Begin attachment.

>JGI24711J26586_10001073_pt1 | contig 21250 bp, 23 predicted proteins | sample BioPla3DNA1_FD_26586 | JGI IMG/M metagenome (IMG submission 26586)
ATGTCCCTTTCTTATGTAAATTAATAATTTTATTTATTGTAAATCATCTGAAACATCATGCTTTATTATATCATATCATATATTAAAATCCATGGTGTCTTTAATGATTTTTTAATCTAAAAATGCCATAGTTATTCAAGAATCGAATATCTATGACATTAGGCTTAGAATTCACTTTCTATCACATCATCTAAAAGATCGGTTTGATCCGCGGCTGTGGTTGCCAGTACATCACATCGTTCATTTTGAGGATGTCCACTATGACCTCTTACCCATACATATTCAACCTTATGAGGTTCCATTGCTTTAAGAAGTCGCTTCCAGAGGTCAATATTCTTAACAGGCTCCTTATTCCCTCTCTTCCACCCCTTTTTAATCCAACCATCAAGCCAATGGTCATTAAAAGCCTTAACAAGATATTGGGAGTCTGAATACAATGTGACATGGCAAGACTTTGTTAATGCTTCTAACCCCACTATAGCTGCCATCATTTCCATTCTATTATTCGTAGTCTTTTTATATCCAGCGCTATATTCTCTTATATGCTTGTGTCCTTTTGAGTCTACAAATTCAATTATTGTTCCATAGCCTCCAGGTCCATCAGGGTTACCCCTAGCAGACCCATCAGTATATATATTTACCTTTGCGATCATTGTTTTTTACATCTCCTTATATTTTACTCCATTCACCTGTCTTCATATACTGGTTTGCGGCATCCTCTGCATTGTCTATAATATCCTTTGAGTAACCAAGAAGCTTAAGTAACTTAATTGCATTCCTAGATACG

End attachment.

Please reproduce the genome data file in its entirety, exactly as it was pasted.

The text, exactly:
>JGI24711J26586_10001073_pt1 | contig 21250 bp, 23 predicted proteins | sample BioPla3DNA1_FD_26586 | JGI IMG/M metagenome (IMG submission 26586)
ATGTCCCTTTCTTATGTAAATTAATAATTTTATTTATTGTAAATCATCTGAAACATCATGCTTTATTATATCATATCATATATTAAAATCCATGGTGTCTTTAATGATTTTTTAATCTAAAAATGCCATAGTTATTCAAGAATCGAATATCTATGACATTAGGCTTAGAATTCACTTTCTATCACATCATCTAAAAGATCGGTTTGATCCGCGGCTGTGGTTGCCAGTACATCACATCGTTCATTTTGAGGATGTCCACTATGACCTCTTACCCATACATATTCAACCTTATGAGGTTCCATTGCTTTAAGAAGTCGCTTCCAGAGGTCAATATTCTTAACAGGCTCCTTATTCCCTCTCTTCCACCCCTTTTTAATCCAACCATCAAGCCAATGGTCATTAAAAGCCTTAACAAGATATTGGGAGTCTGAATACAATGTGACATGGCAAGACTTTGTTAATGCTTCTAACCCCACTATAGCTGCCATCATTTCCATTCTATTATTCGTAGTCTTTTTATATCCAGCGCTATATTCTCTTATATGCTTGTGTCCTTTTGAGTCTACAAATTCAATTATTGTTCCATAGCCTCCAGGTCCATCAGGGTTACCCCTAGCAGACCCATCAGTATATATATTTACCTTTGCGATCATTGTTTTTTACATCTCCTTATATTTTACTCCATTCACCTGTCTTCATATACTGGTTTGCGGCATCCTCTGCATTGTCTATAATATCCTTTGAGTAACCAAGAAGCTTAAGTAACTTAATTGCATTCCTAGATACG